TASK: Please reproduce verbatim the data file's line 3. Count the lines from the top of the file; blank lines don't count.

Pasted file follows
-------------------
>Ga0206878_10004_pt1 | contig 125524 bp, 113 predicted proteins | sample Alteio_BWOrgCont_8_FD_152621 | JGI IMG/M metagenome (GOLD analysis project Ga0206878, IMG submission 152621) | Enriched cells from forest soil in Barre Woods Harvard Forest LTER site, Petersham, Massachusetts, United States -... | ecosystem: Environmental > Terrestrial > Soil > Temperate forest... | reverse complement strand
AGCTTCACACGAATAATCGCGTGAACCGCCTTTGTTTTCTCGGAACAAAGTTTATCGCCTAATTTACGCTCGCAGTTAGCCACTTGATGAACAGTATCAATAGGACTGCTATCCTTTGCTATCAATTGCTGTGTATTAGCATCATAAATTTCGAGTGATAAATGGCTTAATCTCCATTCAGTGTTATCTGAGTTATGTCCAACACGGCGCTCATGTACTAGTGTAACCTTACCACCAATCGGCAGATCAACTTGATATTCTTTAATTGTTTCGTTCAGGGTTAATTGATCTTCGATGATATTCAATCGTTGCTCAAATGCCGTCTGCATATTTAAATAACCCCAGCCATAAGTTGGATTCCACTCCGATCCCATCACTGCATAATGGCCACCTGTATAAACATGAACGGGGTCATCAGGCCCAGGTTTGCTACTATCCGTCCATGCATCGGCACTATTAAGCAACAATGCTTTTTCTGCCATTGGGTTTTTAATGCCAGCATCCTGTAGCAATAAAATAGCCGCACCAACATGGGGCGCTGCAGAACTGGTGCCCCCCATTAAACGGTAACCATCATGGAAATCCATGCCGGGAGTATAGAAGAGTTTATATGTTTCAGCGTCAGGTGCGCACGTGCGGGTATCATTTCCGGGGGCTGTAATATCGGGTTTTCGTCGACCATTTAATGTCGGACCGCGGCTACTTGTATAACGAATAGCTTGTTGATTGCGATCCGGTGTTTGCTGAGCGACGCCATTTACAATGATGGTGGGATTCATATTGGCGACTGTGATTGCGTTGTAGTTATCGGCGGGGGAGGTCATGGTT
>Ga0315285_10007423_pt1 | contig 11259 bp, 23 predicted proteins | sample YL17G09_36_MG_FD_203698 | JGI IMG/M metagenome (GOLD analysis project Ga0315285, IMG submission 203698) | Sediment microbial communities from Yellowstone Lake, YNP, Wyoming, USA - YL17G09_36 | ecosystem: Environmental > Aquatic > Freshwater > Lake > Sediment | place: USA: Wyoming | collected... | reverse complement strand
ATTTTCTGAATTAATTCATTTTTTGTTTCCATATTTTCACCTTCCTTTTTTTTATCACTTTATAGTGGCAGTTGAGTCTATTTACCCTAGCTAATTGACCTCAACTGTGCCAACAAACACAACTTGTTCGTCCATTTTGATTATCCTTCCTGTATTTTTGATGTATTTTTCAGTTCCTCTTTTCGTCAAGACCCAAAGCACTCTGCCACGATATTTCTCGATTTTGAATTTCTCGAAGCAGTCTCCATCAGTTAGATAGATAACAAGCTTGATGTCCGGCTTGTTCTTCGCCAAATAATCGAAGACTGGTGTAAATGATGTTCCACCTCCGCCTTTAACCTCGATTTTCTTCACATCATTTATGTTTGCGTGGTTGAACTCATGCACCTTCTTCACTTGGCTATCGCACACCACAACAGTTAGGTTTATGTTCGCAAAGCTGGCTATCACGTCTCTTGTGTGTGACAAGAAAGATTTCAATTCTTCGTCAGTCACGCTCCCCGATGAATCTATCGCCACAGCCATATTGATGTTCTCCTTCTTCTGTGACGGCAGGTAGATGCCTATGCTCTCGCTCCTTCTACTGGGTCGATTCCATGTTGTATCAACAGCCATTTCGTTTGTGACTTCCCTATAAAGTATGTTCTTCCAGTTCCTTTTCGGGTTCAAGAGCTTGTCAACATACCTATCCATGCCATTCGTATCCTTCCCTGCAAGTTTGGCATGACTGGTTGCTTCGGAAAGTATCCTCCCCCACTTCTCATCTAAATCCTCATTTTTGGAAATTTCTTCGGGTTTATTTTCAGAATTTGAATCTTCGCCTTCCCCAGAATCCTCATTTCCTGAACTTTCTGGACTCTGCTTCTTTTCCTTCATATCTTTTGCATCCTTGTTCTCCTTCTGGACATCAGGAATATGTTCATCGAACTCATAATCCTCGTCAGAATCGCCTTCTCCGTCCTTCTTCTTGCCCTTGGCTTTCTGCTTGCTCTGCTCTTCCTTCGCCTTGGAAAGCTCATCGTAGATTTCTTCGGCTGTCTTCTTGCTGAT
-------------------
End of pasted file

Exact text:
>Ga0315285_10007423_pt1 | contig 11259 bp, 23 predicted proteins | sample YL17G09_36_MG_FD_203698 | JGI IMG/M metagenome (GOLD analysis project Ga0315285, IMG submission 203698) | Sediment microbial communities from Yellowstone Lake, YNP, Wyoming, USA - YL17G09_36 | ecosystem: Environmental > Aquatic > Freshwater > Lake > Sediment | place: USA: Wyoming | collected... | reverse complement strand